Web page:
Stocks End a Four-Day Advance
New York — A four-day surge in the stock market came to an end on Friday as falling commodity prices brought down energy and mining companies.
Signs of a slowing economy rattled commodity markets. The price of crude oil dropped 2 percent to $91 a barrel as weak U.S. economic reports followed forecasts for weaker oil demand.
Gold plunged $64 to $1,501 an ounce, reaching its lowest level since July 2011. One trigger for the latest plunge was a government report that U.S. wholesale prices fell the most in 10 months in March.
Traders tend to sell gold when inflation wanes. Traders also pushed gold prices lower on reports that Cyprus may sell some of its gold reserves, possibly prompting other weak European countries like Italy and Spain to do the same.
Compared to commodities markets, the stock market looked stable. The Dow Jones industrial average dropped just 0.08 of a point to close at 14,865.05. The Standard & Poor’s 500 lost 4.52 points, or 0.3 percent, to 1,588.85.
The two major indexes finished the week with strong gains: The Dow rose 2.1 percent, the S&P 500 rose 2.3 percent.
David Joy, the chief market strategist for Ameriprise Financial, said it’s as if the stock market is telling a different story from the bond and commodity markets. Copper and other industrial metals slid along with gold on Friday, while Treasury yields sank near their lows for the year. He said both imply traders in those markets are more worried about a slowdown.
“It gives me pause,” Joy said. “Commodities and bonds are telling stock investors: don’t be in such a hurry to say the U.S. economy is in great shape.”
The sharp drop in gold futures tugged down mining companies. Barrick Gold lost 8 percent to $22.62, Newmont Mining fell 6 percent to $36.37 and Freeport-McMoRan 3 percent to $31.92.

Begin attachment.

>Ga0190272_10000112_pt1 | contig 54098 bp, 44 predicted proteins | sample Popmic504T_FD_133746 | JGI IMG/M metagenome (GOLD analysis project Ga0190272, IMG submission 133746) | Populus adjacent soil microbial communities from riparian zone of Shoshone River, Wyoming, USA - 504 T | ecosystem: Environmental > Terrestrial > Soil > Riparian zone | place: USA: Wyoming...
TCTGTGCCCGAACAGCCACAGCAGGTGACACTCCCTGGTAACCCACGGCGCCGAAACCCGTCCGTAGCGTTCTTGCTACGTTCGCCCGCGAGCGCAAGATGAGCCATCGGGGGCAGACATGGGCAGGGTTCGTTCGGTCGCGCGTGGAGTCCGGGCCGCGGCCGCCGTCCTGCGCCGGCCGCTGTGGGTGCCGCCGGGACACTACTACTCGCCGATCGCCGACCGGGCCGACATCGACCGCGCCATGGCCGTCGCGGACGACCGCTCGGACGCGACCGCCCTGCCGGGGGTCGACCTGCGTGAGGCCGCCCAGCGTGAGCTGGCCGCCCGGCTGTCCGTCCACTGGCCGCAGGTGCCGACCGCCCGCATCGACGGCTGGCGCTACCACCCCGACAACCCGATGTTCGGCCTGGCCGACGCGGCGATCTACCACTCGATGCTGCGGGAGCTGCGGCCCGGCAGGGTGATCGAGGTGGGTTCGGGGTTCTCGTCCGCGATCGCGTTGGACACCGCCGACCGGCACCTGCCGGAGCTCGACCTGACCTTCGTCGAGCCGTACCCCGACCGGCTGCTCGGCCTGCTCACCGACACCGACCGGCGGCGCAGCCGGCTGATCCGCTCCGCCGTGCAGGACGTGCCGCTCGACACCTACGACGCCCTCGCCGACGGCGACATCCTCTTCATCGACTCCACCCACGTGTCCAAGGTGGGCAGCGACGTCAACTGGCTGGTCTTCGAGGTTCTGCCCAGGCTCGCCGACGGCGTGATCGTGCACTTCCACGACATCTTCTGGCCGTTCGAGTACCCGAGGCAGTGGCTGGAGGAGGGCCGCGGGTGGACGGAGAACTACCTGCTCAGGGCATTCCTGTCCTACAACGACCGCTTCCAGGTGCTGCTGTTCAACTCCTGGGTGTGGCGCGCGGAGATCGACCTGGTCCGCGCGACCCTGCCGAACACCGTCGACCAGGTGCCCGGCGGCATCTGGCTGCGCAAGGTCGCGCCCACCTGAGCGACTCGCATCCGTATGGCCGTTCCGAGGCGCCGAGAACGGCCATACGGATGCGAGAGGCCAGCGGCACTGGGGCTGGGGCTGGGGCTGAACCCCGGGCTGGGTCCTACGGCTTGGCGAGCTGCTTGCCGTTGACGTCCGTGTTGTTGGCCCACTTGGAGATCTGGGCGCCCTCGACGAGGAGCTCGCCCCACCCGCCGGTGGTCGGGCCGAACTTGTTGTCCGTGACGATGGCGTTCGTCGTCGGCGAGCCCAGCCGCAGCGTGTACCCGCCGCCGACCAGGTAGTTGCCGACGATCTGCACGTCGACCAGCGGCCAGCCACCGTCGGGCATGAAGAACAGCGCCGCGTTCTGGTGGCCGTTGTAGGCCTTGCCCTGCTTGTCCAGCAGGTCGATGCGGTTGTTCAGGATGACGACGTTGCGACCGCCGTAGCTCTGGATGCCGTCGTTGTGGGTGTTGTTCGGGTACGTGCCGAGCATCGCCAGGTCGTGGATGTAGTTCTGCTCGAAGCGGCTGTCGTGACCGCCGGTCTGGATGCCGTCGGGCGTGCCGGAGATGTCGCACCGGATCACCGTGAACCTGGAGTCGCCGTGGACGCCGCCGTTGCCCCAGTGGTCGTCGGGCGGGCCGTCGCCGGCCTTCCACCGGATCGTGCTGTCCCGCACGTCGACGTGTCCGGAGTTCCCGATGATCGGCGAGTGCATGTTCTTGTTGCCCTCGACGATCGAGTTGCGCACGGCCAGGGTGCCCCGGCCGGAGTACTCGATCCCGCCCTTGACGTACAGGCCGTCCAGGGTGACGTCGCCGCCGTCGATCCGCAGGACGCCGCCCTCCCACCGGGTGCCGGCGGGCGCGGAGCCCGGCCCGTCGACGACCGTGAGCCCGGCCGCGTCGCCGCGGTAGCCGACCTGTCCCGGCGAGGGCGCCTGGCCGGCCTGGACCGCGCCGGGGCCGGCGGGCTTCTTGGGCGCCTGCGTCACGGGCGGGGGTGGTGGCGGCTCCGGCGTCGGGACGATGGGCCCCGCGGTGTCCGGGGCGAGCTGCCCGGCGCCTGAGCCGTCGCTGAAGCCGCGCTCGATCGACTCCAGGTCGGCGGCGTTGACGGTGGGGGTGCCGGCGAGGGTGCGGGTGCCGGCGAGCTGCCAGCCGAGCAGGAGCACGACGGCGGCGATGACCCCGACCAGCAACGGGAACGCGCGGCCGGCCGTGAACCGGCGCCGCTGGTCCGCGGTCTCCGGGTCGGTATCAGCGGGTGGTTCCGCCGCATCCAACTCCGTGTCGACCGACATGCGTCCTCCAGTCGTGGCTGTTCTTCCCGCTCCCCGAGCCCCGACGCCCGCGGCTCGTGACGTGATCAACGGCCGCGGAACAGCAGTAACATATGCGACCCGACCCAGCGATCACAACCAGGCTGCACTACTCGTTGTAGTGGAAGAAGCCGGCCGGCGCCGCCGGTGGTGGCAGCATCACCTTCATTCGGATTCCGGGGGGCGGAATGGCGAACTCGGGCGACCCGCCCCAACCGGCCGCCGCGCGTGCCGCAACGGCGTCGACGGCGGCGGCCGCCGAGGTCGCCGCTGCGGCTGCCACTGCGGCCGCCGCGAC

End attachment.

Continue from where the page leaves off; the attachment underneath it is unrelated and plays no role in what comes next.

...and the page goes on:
Materials and energy stocks fell the most of the 10 industry groups in the S&P 500, 1.5 percent and 1.3 percent.
The Nasdaq composite dropped 5.21 points to 3,289, a fall of 0.2 percent.
A handful of reports out Friday heightened concerns about the economy’s health. Sales at U.S. retailers fell in March and companies restocked their shelves at a much slower pace in February than in the month before. That’s usually a sign that companies expect weaker spending from consumers and businesses.
A measure of consumer sentiment from the University of Michigan also slumped.
The stock market has held up well despite a string of recent weak economic reports. That resilience has “left a lot of investors scratching their heads,” said Lawrence Creatura, a fund manager at Federated Investors.
This earnings season will likely determine which direction the market takes, Creatura said. Next week, when Bank of America, Google and other big names turn in their quarterly results, could make the difference.
Wells Fargo reported stronger quarterly profits on Friday but its revenue fell short of Wall Street’s forecasts. The bank’s stock lost 1 percent to $37.21.
The weaker economic reports pushed traders into the safety of Treasurys, sending yield near their lows for the year. The yield on the 10-year Treasury note dropped to 1.72 percent from 1.79 percent late Thursday. That’s close to its low point of the year, 1.69 percent, reached April 5.
Investors seem to be in the habit of brushing off worrying news this year, Creatura said. Recent threats from North Korea, for instance, have rattled South Korean markets. The country’s main index, the KOSPI, has lost 4 percent over the past month.
But any concerns about a war between the two countries have yet to shake U.S. markets. South Korea may be the seventh-largest trading partner of the U.S., but most investors see North Korea’s bellicose talk as more bluff, Creatura said. Everything could change, however, if war looked likely.
“We’re following the situation,” he said. “It’s part of our job. But just because there hasn’t been a reaction so far doesn’t mean we’ll overlook really bad news.”